Part 2 - Behold! Green Wyvern
Lewis' letter dated July 29, 1995 turned out to be a pivotal one. Midway through page 1, he says, "I've got a sixth member, why not push the envelope and add a seventh?" Well, my fear was that the story might become too crowded and not do justice to all the characters already floating around. Still, it was Lewis' baby, so he had final say. He outlined his plans for a character then named Kujaku. "Kujaku" is Japanese for "peacock" and also the name of a character in GOSEI SENTAI DAIRANGER. Lewis had even gone so far as to design a chariot mecha for Kujaku based on a peacock motif. But he was not satisfied with what he had done and felt it needed alteration. I inadvertently set him on a different path with my unlikeliest contribution to ROJ as a whole - art I did when I was 12 years old.
It's probably not surprising that I loved the cartoon BATTLE OF THE PLANETS as a kid in the late 1970s-early 1980s. I even had my very own BATTLE OF THE PLANETS lunchbox, which went M.I.A. years ago. BOTP was an "Americanized" version of the hit Japanese show GATCHAMAN, but I didn't know that at the time. All I knew was that I loved the style and I loved the characters. In fact, I loved them so much, I did something that was rather rare for me - I concocted my own stories about them.
Oh, I was always making up tales of superheroes in those days, don't get me wrong. But my superhero stories always involved original characters, even if they were blatant copies of established characters. BOTP was the only series where I felt the urge to extend their adventures through my own imagination. I blame my spotty exposure to the show and its comic book tie-in for leading me down that path.
How did this fanfiction lead to an influence on ROJ? I'm glad you asked. It's all due to one of the innumerable characters I made up for my BOTP adventures. His name was David the Green Condor.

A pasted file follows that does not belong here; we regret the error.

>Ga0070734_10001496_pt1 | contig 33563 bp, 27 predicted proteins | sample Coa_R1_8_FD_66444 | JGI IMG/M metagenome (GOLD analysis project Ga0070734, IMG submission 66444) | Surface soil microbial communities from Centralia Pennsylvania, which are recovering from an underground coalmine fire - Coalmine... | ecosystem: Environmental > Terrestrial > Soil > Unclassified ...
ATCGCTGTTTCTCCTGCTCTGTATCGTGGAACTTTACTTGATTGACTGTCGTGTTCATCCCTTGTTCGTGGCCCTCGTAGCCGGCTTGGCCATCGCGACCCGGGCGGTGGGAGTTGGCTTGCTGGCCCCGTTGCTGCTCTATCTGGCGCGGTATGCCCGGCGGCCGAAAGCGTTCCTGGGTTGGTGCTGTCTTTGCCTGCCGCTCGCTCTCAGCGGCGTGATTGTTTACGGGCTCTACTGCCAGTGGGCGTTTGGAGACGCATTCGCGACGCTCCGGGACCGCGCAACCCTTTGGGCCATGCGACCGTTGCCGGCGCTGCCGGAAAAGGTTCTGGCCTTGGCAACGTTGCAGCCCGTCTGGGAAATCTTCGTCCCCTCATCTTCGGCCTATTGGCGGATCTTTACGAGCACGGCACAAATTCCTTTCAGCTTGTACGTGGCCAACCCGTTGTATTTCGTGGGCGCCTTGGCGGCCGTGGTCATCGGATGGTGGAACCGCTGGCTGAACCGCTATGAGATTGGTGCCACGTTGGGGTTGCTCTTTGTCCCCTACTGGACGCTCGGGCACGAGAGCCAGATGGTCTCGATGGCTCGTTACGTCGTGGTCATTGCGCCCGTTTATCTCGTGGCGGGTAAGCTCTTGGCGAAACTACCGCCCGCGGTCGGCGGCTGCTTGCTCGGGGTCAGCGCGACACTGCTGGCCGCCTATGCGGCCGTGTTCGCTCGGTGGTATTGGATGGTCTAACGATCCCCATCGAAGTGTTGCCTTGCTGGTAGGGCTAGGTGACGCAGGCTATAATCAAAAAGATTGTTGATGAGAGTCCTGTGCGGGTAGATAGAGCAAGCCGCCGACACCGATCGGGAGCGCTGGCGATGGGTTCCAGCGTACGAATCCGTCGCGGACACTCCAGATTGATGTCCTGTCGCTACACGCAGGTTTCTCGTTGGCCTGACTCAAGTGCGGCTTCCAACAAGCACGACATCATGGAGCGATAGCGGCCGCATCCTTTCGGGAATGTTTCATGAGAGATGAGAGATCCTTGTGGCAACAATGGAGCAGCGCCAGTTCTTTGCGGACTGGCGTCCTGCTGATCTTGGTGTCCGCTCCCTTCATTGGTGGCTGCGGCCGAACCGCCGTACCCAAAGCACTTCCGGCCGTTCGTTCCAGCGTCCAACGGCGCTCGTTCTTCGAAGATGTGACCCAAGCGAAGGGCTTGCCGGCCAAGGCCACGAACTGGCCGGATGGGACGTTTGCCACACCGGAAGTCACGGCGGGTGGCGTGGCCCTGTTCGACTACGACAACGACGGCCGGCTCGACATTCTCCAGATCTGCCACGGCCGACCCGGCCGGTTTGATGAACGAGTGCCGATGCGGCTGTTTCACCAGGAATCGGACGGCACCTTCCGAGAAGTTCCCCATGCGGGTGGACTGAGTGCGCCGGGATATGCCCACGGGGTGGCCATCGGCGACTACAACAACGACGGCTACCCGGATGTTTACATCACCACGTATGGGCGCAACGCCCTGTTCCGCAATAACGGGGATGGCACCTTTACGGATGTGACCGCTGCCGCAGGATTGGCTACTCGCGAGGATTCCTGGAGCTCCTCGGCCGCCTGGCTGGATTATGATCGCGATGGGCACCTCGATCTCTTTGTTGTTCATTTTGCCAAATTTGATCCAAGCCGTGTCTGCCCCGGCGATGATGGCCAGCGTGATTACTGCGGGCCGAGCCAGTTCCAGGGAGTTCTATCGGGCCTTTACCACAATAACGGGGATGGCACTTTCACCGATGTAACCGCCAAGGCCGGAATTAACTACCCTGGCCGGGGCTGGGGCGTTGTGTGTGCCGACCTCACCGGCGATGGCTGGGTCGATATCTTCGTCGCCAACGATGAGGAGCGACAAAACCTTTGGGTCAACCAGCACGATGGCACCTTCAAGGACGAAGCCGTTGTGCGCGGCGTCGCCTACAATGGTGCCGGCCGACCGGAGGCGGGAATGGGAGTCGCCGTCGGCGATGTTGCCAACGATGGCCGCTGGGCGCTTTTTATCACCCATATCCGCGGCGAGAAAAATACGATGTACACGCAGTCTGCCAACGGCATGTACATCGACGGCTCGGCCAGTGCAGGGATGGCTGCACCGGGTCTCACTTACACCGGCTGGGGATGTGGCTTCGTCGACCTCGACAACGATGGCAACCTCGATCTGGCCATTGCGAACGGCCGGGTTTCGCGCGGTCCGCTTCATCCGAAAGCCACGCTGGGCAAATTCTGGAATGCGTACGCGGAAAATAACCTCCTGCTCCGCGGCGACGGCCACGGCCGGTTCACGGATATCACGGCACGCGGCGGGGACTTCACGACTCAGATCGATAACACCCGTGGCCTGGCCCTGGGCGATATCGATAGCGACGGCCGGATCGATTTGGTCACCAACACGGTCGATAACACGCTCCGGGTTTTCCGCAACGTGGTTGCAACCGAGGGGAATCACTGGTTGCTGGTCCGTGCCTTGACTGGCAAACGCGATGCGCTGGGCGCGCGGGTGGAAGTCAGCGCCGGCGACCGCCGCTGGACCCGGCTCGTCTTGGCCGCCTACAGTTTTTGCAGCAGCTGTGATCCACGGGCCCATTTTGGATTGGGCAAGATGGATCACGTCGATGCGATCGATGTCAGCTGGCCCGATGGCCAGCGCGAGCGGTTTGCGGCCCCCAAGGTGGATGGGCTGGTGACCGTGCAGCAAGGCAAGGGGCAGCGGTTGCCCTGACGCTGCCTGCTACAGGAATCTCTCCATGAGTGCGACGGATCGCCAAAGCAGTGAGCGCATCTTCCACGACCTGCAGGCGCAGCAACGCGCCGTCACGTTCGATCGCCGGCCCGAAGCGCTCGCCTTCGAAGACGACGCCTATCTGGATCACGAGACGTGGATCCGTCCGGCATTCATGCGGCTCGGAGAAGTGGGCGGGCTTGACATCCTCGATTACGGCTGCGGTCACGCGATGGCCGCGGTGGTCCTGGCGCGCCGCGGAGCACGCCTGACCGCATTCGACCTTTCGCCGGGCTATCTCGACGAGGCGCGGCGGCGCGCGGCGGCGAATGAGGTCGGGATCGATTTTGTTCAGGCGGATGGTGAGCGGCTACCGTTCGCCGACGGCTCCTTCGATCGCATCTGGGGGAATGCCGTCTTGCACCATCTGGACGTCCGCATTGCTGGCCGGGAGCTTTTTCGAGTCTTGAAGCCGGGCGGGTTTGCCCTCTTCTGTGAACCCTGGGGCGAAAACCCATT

David was an ordinary guy who was given powers by Zoltar (Berg Katse) and the forces of planet Spectra to be an evil counterpart to the heroes of G-Force (Gatchaman). Certainly not a bad plan, except for the fact that David was not inherently evil. A bit of a rebel, sure, but far from a villain. Plus, he developed a crush on G-Force member Princess (Jun). David ended up turning on his evil masters and the Green Condor (I thought Jason/Joe was a hawk then, rather than a condor) became a hero. Though he never officially joined G-Force, he was ready to fight by their side whenever they needed him.
Does any of this sound vaguely familiar to you? It should if you remember the early years of MIGHTY MORPHIN POWER RANGERS. I was stunned by the parallels between my BOTP "fanfiction" (it mostly existed in my head) and the Green Ranger storyline as it first played out on MMPR. I don't think it was a case of my idea being ripped off (how?); it was just a lot of odd similarities. This was only driven home when Green Ranger actor Jason Frank started using his middle name - David.
The Power Rangers were going strong when ROJ was being developed, so I told Lewis during one of our conversations about the weird Green Condor/Green Ranger story. I even confessed to having done crude sketches of David and many other of my BOTP characters. Lewis somehow convinced me to photocopy that art and send it to him. I wonder if there was drinking involved?
I suppose my work had an effect on Lewis, because "Kujaku" soon became "Green Wyvern". Her picture arrived in short order and on August 14, 1995, Lewis provided me with a few details (Brackets are additions by me) :
"Green Wyvern's bird is a Japanese RPG standard and was thought up at the spur of the moment because the only bird I could think of that was green was a peacock. It's described different ways, but the best I can describe it is as a cross between a bird and a dragon. Jet Wyvern [rechristened Dragon Wyvern for the current series] is serpentine, like Ryusei-Oh [Ryu Ranger's mecha/robot from GOSEI SENTAI DAIRANGER], and converts to humanoid form. ...By the by, what did you think of Green Condor's final form? It's amazing what you set in motion, huh?"
I'll say. And I was willing to admit that I was wrong to have doubted Lewis' instincts. I liked Green Wyvern quite a bit, even though she tried her level best to be dastardly at every turn. She was a rogue Jetman, with a vendetta against the team. But she turned on her evil masters too and became a lone wolf. Ultimately...well, I suspect you may have an idea of where that was heading. Getting there is part of the fun.
A funny thing happened as ROJ continued to develop. Both of us began to put a lot of thought into Green Wyvern. We pondered her backstory, her motivations - the things that made her tick. As we did so, ROJ sort of became her story.